“Duolingo’s wordless five seconds of an owl’s butt paired with a timely push notification made a bigger splash than most 60-second spots in the Super Bowl. Lovable and weird, the Duolingo Bird cements himself as a cultural icon both on and off social. A brilliant use of both the media and the moment.”
-Chloe Bayhack, senior copywriter, and Caroline Mortensen, senior art director, FCB

And one trend: Self-aware humor

“If there was one trend that shone this year, it was celebrities mocking themselves, whether it was Michael Cera’s haunting CeraVe commercial, Jennifer Aniston and the Beckhams in Uber Eats, or Anthony Hopkins donning the Wrexham mascot suit. They all put ego to one side and shared in-jokes with their audience at their own expense. Even Christopher Walken faced members of the public impersonating him in his BMW ad. Comedy was ultimately the winner of this Super Bowl.”
-Ross Neil, deputy ECD, VCCP

The Super Bowl ads that flopped 

Cetaphil

“Cetaphil’s attempt fell short, especially considering the controversy surrounding their use of a storyline originating from TikTok, highlighting the importance of understanding the cultural landscape and audience sentiment in advertising.”
-Shayne Millington, CCO, McCann New York

Oreo

“I always love a spot built on an insight—in this case, it was that countless Oreo eaters twist it open to eat it. With that said, the journey through history where key decisions were made based on the twist of an Oreo left me wanting more.”
-Liza Suloti, co-founder & CCO, Shadow

Bass Pro Shop

“Bass Pro Shop’s [voiceover]-driven ad felt exactly like that: an ad. Doing too much telling and not enough showing, Bass Pro Shop failed to tap into their target’s emotional connection to the great outdoors. Not to mention, Bass Pro Shop is having a moment in Gen Z streetwear on which they could have capitalized. Overall, they missed the mark.”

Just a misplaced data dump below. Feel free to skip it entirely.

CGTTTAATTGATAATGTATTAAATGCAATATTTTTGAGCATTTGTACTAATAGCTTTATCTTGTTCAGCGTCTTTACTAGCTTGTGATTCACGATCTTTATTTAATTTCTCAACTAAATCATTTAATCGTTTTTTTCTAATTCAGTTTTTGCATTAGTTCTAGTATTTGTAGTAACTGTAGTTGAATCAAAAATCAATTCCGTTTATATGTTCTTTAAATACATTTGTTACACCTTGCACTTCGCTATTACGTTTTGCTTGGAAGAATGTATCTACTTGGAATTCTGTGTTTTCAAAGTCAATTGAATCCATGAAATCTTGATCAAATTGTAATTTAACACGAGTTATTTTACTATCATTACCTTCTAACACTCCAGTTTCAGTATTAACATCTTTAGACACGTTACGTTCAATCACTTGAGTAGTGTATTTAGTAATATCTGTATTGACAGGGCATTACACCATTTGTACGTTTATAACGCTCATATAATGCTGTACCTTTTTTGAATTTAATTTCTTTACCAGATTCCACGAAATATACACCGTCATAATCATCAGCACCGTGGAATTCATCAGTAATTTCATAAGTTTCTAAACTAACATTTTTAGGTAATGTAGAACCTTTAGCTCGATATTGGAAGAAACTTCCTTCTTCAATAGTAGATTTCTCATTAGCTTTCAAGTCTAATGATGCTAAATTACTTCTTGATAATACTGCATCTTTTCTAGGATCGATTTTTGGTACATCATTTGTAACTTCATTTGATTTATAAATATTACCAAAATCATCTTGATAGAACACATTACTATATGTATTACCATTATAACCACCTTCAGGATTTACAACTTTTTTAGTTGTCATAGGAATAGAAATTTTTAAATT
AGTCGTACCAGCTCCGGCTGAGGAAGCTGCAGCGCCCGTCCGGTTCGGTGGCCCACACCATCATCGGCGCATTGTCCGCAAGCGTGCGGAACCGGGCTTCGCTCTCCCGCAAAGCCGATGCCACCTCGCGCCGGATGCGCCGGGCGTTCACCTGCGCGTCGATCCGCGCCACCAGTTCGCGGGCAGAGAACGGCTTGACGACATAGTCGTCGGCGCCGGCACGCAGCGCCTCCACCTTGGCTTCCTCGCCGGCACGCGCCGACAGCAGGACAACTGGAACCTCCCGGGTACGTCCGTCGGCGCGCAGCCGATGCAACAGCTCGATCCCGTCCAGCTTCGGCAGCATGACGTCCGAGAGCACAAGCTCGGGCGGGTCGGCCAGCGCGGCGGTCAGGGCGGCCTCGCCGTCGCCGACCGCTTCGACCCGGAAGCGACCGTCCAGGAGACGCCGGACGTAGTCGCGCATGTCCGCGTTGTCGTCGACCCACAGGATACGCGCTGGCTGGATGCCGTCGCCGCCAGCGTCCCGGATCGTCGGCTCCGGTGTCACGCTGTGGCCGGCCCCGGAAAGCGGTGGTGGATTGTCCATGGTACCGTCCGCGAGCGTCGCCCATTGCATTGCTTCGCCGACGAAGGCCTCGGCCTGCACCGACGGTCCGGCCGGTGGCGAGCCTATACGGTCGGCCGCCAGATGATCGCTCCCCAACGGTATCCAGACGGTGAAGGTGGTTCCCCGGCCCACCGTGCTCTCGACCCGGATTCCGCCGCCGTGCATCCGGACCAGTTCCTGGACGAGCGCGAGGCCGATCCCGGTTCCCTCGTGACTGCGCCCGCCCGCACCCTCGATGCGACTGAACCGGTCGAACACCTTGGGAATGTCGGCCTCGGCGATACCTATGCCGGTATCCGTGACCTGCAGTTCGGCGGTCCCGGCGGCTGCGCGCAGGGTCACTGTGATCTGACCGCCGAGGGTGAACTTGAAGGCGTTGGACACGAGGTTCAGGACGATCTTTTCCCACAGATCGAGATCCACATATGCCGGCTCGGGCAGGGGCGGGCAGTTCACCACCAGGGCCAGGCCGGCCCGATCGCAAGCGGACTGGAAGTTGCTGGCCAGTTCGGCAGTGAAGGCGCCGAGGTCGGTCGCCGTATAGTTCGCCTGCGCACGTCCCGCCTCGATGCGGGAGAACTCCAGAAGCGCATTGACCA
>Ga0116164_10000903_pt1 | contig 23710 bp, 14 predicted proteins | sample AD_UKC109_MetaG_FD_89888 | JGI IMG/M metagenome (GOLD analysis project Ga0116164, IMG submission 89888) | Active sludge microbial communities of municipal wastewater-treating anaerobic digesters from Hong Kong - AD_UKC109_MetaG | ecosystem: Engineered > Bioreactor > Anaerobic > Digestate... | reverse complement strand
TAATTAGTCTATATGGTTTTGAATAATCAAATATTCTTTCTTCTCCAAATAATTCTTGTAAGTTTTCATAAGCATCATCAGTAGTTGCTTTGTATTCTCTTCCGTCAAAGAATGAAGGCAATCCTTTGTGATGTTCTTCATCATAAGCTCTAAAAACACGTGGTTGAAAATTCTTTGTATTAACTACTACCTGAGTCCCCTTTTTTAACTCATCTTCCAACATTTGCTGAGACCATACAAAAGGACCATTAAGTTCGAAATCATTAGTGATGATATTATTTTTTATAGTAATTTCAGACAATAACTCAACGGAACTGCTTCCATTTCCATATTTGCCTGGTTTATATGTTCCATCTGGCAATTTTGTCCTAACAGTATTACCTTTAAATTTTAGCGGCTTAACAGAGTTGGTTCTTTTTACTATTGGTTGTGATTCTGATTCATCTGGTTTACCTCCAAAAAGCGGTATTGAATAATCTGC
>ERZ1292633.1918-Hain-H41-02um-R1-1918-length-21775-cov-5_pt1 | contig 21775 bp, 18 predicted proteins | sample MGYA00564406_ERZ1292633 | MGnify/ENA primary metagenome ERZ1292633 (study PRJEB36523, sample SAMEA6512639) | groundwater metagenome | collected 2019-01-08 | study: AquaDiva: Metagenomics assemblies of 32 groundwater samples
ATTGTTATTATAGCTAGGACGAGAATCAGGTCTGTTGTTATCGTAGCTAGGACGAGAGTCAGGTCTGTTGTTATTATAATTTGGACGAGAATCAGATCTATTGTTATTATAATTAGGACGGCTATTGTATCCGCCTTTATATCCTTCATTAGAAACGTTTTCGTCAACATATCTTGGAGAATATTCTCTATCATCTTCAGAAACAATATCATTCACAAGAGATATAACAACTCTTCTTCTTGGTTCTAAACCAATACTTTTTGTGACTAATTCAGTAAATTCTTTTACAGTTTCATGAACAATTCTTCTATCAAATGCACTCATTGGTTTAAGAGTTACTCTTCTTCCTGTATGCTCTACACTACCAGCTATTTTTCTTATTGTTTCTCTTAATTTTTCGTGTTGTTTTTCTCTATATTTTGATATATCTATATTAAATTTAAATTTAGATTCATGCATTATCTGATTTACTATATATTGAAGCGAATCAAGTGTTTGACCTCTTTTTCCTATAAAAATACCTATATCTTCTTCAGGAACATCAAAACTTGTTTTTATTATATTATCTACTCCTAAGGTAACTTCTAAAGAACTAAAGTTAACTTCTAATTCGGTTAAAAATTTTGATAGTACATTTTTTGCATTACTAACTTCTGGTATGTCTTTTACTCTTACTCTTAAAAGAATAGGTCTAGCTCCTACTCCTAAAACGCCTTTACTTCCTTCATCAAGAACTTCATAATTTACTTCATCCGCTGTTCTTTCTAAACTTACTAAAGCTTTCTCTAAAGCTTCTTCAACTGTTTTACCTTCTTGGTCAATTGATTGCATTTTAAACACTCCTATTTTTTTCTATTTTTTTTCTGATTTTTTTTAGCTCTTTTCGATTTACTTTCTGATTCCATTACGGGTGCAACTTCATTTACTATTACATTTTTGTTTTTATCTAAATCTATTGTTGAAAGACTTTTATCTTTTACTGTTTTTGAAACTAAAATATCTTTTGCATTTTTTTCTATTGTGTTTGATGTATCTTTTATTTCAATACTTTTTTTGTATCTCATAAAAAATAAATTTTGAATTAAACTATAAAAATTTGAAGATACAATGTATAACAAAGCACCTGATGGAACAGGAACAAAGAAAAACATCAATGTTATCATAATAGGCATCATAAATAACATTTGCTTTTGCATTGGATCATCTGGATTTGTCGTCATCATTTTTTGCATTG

-Chloe Bayhack, senior copywriter, and Caroline Mortensen, senior art director, FCB

Dove and Michelob Ultra

“Dove’s ‘It’s the Hard-Knock Life’ is a powerful message, but it feels like a replay of something we’ve all seen before. And then there’s Michelob Ultra, which has already generated lots of debate between researchers (it tests brilliantly) and creatives (where’s the idea?) I might be wrong, but I’m backing team creative on this one.”
-Josh Green, ECD, House 337’s sports practice

Travis Kelce

“When you have a person who is cultivating their personal brand, like Travis Kelce is, every moment they are on camera is an ad. In fact, Travis Kelce probably was THE brand with the most at stake during the game: the support of the crowd, the endless sponsorship and commercial money, the love of TayTay. The moment he charged at Andy Reid, shouting and knocking him off balance, was the moment he dinged his brand. He looked like an out-of-control bully vs. the sweetheart of America’s sweetheart. I woke up this morning wondering if he was suffering, and hoping for the best for him. I mean, I guess he did also win the Super Bowl, so…”
-Jaime Robinson, co-founder & CCO, Joan

And one trend: a fixation on celebs

“It still feels like there is a mantra of ‘If you want to look big in the Super Bowl, bring in a knight or Hollywood (male) icon’—Sir Patrick Stewart, Sir Anthony Hopkins, Christopher Walken. Don’t get me wrong, they are great actors, but I do kinda begin to forget which brand they are pushing. Do we really have to be quite so reliant on big fame to do ‘big’ ads?”
-Melissa Robertson, CEO, Dark Horses